I saw you PCI 3798. I saw you blithely flick a cigarette butt out your car window whilst I was trailing you in traffic. But you’re not alone. I often see smokers discarding their used cigarettes with the casual lack of concern befitting the monarchs of old. Why do others and I find such littering so disturbing? Is it merely because of the visual damage to our surroundings? No, I think the animus runs beyond mere cosmetic harm. Our outrage toward the litterer is a result of recognizing the arrogance the litterer holds to believe they are so important that it is the job of others to clean up their mess (no, cigarette butts are not biodegradable). But wait – isn’t that what we do when we go to a nice restaurant (expect others to clean up our mess after we’re done eating)? Aren’t we expecting others to provide a service for us whenever we purchase a good or service? But this expectation is not arrogance because we in fact provide something in return by paying for such services. The litterer expects (dare I say feels entitled to the notion) that someone else should clean up after them without giving anything in return. It is this sense of entitlement, this sense of “others should bear the cost of cleaning up my mess” that we object to.
Walking through shoe departments, or scanning the latest fashion magazines, makes you keenly aware that stilettos have stepped into no-woman’s-land.
Unnaturally high heels and the inability to walk steady, coupled with the pain women experience wearing them, can be compared to foot binding; like tiny lotus shaped feet, one cannot walk fast or purposefully, much less run, in stilettos.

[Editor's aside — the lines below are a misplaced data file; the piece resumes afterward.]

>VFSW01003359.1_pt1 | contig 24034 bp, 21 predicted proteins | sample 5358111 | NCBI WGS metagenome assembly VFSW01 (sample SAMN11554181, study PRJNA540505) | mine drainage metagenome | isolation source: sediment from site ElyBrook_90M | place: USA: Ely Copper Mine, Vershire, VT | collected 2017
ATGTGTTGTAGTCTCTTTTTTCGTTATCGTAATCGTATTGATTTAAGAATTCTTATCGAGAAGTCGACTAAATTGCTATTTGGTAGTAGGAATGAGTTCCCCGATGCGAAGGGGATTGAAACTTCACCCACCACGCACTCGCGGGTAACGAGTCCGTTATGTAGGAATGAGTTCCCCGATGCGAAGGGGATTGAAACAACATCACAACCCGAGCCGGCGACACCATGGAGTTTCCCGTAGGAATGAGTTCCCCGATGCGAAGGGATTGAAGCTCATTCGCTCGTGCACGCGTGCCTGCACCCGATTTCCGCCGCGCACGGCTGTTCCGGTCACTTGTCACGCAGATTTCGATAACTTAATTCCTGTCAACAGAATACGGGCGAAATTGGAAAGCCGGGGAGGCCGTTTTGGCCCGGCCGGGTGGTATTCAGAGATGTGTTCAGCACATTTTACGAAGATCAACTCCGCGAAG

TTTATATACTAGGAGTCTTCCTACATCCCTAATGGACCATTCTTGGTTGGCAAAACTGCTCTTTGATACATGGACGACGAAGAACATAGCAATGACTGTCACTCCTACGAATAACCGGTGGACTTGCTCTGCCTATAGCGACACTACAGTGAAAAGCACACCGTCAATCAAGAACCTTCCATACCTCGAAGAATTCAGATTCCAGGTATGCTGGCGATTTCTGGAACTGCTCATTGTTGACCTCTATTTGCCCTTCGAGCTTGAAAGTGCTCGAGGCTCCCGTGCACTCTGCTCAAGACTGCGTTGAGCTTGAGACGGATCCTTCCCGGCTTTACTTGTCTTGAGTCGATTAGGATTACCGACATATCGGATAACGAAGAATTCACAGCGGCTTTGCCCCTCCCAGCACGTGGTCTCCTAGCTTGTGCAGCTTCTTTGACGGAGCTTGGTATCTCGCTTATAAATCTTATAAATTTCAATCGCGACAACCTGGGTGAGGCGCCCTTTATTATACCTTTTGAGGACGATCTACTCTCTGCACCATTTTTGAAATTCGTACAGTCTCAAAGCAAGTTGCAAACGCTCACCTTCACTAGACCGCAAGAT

The binding of young girls feet became desirable in “court circles,” where bound feet and lack of mobility kept women dependent on their husbands and servants, and spread to wealthy Chinese who adopted the practice. The custom moved from the city to the outlying country, where young girls realized that binding their feet could be a passport to social mobility and increased wealth.” Hmmmm, is it me, or does this all sound just a tad sinister? You have to wonder if today’s shoe designers are decedents of Li Yu who ruled the region in China from 961-975 A.D. where foot binding was said to have originated?
There are reasonable motives to don a pretty pair of heels. Stacy and Clinton, hosts of TLC’s What Not to Wear, sight heel height as giving the desirable illusion of long legs and sex appeal. Understanding that an unsteady wobbly gait diminishes the desirable effect of faux long legs, and sex appeal, Stacy and Clinton recommend a practical heel height that looks good but allows you to run from the enemy.
Having long legs, I need not pretend with faux ones; heels are somewhat optional for me. Even so, I want to wear a painful pair of pretty 4-inch heels and dance for hours at parties like Carrie Bradshaw, I really do. But I can’t, it cripples me for the next two days and even tennis shoes won’t ease the inflammation. Without knowing it, I may be protecting my health by two-steppin in my cowboy boots.
North Korea is rarely a laughing matter, but, in this case, I’m willing to make an exception.
The director of the History Institute of the Democratic People's Republic of Korea (which sounds remarkably similar to the NSDAP to me…) Academy of Social Sciences has announced that North Korean archaeologists have recently rediscovered the Yongmyong Temple, where King Tongmyong used to ride his unicorns in his off time.